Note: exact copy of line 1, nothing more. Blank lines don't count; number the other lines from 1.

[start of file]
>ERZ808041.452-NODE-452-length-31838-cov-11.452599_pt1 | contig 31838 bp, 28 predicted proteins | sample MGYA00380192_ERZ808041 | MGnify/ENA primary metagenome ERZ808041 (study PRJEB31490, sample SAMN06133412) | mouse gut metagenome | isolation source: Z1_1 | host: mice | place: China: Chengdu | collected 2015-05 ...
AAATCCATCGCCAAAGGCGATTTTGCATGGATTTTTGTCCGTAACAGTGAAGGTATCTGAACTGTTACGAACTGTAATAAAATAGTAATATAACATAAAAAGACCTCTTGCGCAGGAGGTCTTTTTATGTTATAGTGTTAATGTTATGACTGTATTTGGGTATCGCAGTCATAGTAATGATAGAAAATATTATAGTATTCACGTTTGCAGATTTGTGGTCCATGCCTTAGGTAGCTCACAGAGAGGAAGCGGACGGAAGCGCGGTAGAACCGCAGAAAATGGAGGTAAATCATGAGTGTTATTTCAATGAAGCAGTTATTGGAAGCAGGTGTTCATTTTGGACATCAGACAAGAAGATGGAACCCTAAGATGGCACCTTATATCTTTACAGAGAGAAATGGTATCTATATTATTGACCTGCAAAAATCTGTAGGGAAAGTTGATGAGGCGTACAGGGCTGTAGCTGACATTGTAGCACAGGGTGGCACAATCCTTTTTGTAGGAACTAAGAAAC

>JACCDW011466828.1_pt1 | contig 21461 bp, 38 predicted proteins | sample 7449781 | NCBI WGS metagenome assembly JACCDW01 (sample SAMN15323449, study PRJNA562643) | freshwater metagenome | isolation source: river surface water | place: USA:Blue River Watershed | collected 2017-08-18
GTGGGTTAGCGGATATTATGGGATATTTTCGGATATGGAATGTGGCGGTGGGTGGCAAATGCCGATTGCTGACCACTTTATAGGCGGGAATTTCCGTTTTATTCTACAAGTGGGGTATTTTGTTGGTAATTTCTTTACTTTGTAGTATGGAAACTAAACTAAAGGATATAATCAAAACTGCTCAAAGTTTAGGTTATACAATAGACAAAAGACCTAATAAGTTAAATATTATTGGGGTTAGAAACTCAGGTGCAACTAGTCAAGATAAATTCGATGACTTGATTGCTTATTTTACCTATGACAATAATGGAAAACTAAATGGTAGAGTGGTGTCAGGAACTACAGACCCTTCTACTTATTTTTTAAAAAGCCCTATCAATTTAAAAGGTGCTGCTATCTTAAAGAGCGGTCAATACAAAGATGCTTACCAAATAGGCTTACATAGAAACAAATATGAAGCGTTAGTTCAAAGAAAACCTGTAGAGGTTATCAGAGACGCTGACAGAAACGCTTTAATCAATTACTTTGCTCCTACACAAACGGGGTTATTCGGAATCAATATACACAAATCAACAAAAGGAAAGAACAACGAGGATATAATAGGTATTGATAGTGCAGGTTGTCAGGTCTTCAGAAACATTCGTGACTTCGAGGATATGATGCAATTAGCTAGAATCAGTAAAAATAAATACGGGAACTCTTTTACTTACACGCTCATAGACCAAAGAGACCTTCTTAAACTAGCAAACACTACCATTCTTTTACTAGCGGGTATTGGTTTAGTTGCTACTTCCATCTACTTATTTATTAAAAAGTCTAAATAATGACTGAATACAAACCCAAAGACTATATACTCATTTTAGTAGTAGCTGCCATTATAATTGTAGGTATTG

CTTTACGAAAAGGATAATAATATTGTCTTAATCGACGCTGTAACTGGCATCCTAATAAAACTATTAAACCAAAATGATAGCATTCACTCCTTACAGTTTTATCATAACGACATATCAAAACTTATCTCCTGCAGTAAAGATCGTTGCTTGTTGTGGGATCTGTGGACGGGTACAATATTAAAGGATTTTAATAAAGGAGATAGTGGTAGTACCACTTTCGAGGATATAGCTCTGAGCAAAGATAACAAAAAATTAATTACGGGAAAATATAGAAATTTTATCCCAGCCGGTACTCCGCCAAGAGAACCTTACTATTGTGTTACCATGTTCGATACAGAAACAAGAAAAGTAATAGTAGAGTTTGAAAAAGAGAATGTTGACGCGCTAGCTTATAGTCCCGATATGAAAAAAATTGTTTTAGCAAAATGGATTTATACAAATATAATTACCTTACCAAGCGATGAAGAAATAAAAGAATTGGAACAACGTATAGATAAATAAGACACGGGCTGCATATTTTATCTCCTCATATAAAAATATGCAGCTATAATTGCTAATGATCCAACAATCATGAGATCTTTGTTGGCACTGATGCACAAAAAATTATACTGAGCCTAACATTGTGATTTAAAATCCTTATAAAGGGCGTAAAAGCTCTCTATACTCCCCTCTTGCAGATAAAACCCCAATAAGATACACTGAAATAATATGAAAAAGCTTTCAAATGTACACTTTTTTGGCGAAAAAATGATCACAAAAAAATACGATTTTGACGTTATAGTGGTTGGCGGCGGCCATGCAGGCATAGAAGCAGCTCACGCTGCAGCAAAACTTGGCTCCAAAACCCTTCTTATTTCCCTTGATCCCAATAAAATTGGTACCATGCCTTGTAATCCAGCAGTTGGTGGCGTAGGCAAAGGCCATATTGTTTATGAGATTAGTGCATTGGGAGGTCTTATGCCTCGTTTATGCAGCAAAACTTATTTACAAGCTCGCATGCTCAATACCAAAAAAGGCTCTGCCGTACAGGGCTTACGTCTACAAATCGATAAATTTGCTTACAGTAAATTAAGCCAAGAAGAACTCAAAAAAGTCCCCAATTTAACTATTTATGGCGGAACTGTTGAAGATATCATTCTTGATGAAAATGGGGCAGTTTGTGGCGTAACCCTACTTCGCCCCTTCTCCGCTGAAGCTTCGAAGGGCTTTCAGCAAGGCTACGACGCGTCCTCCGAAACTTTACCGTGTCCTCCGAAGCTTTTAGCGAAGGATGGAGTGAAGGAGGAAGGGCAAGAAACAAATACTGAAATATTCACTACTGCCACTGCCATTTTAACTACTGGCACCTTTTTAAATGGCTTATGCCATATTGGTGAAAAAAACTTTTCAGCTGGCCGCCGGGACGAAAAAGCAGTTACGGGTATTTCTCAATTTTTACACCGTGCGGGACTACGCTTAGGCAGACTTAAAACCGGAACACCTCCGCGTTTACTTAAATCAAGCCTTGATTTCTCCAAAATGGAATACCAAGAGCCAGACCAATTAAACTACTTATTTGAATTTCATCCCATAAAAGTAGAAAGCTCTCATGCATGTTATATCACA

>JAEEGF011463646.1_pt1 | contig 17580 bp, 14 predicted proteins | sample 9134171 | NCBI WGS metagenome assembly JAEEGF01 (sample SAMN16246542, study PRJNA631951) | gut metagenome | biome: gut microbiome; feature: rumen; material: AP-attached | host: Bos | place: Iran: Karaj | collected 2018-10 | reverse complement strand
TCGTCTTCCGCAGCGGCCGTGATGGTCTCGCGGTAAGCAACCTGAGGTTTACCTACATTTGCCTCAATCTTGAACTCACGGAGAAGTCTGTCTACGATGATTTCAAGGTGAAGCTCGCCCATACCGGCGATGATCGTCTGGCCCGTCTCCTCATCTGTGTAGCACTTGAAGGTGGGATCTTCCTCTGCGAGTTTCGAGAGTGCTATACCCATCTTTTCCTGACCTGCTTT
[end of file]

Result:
>ERZ808041.452-NODE-452-length-31838-cov-11.452599_pt1 | contig 31838 bp, 28 predicted proteins | sample MGYA00380192_ERZ808041 | MGnify/ENA primary metagenome ERZ808041 (study PRJEB31490, sample SAMN06133412) | mouse gut metagenome | isolation source: Z1_1 | host: mice | place: China: Chengdu | collected 2015-05 ...